Baby boomers are getting older, with many in Wisconsin already at retirement age or getting close to it. In recent years, many older workers, some still in their 50s, have started to experience age discrimination as their companies hire younger workers. What actions in the workplace constitute age discrimination?
Five signs that you may have experienced age discrimination
Even though age discrimination has been illegal under employment law for 50 years, career counseling experts recommend that you look out for the following five signs indicating your employer may be working against you:
- Older workers are fired or offered buyouts and replaced with younger people
- You are reassigned to undesirable duties
- Supervisors and coworkers comment about your age
- You no longer get pay increases
- Performance reviews begin to tank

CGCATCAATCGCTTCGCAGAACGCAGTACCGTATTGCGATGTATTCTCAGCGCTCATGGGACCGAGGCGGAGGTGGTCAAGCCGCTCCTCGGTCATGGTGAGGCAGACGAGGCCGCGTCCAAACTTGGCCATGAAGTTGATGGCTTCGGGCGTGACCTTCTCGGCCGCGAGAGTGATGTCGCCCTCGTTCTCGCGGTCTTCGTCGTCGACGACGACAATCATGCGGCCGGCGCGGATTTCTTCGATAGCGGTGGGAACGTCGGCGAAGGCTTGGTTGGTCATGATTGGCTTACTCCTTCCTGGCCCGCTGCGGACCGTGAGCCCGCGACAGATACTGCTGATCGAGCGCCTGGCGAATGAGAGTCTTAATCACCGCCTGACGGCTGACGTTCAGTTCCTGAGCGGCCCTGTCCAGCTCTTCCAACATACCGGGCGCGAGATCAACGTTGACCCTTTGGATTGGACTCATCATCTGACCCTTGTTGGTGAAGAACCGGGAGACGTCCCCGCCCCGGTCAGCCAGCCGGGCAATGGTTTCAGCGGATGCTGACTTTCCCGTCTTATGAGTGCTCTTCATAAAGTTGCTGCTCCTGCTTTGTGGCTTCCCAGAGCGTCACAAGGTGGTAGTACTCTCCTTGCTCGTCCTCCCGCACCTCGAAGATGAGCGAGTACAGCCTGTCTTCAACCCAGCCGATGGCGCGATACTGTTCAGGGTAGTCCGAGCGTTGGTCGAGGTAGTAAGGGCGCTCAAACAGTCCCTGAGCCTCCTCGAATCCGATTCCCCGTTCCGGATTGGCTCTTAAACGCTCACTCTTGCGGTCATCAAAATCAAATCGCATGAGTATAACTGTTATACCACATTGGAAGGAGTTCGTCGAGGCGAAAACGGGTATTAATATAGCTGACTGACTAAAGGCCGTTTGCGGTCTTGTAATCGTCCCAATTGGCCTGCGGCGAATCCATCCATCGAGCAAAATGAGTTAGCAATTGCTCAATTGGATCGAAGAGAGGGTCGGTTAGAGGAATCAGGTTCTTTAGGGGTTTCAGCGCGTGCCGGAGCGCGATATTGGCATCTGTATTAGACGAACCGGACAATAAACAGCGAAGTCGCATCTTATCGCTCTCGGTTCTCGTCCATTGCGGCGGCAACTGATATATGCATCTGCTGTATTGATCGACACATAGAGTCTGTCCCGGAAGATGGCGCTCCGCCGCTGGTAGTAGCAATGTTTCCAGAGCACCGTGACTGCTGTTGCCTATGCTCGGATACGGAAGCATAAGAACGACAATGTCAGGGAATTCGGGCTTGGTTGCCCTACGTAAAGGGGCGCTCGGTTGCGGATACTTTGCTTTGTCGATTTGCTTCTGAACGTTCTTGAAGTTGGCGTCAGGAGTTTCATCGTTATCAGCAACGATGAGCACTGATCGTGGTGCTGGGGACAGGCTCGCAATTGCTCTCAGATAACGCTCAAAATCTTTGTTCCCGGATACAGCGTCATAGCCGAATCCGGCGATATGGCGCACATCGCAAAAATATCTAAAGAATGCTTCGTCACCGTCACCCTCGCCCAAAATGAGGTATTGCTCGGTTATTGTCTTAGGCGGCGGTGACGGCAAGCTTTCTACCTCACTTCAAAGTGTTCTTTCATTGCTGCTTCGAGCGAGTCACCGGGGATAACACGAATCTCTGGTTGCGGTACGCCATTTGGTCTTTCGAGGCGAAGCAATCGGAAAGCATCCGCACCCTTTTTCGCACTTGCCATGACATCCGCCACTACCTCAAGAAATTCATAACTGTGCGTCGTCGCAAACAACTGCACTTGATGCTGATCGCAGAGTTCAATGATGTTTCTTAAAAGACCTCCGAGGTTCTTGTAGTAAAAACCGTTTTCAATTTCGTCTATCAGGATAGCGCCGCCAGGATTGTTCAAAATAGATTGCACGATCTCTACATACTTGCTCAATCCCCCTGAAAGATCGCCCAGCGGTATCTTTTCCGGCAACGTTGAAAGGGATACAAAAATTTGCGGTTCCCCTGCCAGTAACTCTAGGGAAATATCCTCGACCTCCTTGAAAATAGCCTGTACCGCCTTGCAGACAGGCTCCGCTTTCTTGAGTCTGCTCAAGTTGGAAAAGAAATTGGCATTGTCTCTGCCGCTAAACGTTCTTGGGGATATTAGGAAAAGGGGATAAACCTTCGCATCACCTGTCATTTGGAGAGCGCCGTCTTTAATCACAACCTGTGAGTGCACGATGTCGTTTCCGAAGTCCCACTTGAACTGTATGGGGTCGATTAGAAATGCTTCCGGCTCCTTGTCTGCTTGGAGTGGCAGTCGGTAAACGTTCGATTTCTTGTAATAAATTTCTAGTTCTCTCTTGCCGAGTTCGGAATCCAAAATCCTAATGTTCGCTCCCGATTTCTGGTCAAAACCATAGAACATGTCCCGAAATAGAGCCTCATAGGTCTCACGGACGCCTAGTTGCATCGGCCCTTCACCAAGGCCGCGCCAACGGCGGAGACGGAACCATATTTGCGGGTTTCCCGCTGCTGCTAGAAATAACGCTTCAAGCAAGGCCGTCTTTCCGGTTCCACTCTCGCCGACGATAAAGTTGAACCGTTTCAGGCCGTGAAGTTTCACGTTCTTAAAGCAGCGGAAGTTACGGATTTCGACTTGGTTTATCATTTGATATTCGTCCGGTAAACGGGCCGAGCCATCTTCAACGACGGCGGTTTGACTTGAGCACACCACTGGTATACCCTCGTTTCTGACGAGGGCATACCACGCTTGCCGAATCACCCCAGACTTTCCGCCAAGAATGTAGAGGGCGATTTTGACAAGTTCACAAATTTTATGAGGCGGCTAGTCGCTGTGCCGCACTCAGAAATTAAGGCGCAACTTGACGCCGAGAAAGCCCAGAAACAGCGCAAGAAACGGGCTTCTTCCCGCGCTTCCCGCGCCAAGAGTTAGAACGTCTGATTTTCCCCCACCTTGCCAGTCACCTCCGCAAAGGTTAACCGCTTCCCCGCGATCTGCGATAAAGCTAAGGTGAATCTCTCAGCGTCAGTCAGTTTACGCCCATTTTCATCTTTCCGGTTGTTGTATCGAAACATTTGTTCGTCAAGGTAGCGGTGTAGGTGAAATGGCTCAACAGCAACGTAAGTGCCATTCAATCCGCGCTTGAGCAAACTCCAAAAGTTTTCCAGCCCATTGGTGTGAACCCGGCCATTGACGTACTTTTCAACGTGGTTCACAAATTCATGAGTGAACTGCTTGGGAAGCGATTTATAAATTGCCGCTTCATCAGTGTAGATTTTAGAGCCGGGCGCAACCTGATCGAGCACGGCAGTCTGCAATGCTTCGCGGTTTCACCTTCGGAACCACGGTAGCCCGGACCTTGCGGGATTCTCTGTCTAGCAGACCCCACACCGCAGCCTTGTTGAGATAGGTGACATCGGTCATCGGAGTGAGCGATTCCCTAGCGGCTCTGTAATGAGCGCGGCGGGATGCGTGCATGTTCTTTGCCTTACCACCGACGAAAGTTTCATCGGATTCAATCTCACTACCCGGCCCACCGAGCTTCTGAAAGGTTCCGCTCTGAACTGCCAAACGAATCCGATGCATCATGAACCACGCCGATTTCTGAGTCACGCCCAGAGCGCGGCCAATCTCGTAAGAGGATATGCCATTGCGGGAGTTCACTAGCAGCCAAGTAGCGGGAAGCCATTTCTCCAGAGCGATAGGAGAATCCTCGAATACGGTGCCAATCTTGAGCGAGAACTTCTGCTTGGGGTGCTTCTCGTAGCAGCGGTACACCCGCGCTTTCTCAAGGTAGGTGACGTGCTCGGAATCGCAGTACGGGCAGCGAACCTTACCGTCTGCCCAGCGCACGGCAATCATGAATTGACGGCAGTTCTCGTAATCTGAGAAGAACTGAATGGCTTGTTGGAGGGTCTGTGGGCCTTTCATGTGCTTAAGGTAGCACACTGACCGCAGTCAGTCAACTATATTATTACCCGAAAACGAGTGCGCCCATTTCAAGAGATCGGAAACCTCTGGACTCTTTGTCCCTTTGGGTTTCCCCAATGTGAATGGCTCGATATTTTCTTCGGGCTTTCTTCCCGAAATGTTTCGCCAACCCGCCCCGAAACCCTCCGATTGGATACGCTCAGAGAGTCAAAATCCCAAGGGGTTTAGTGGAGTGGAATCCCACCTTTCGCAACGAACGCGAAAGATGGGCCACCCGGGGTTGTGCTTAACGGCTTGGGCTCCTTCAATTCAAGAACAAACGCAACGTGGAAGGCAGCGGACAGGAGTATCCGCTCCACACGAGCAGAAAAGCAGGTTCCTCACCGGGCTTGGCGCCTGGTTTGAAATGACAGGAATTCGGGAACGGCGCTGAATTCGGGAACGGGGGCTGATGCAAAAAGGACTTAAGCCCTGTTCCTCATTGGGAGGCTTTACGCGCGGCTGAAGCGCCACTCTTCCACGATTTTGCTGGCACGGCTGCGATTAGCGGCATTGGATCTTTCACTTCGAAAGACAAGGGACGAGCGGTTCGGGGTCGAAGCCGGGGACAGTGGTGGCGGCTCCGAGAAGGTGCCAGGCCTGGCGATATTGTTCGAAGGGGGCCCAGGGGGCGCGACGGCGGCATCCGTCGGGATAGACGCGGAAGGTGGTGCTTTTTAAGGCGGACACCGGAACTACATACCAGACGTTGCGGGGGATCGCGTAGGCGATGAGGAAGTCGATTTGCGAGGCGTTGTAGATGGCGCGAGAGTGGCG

Hiring younger workers doesn’t necessarily indicate age discrimination. Still, when you see the same type of younger person hired repeatedly, this practice is known as culture fit, a more delicate term for age discrimination. Job reassignment is one of the most apparent signs that your employer wants you to leave. Sometimes, this practice can occur with a lack of pay raises, but the latter can become tricky if you are at the top of the pay scale. If your performance reviews begin to tank for no reason, especially if you see other signs along with it, that is a clear red flag.
Age discrimination often begins subtly
You may not realize at first that you are a victim of age discrimination, but the practice is surprisingly commonplace in Wisconsin. The practice frequently begins with tacky comments about your age or habits you may have that your younger co-workers may not have. Supervisors may start to ask if you have any plans to retire soon. Although almost every workplace has employees who may make untoward comments, if you see a pattern of age-related comments that occur weekly or daily, you’re most likely experiencing age discrimination.
Employment discrimination of any type is illegal under state and federal laws. If you document incidents, you may have a case against your employer. Reach out to the attorneys at Alan C. Olson & Associates to talk about your situation.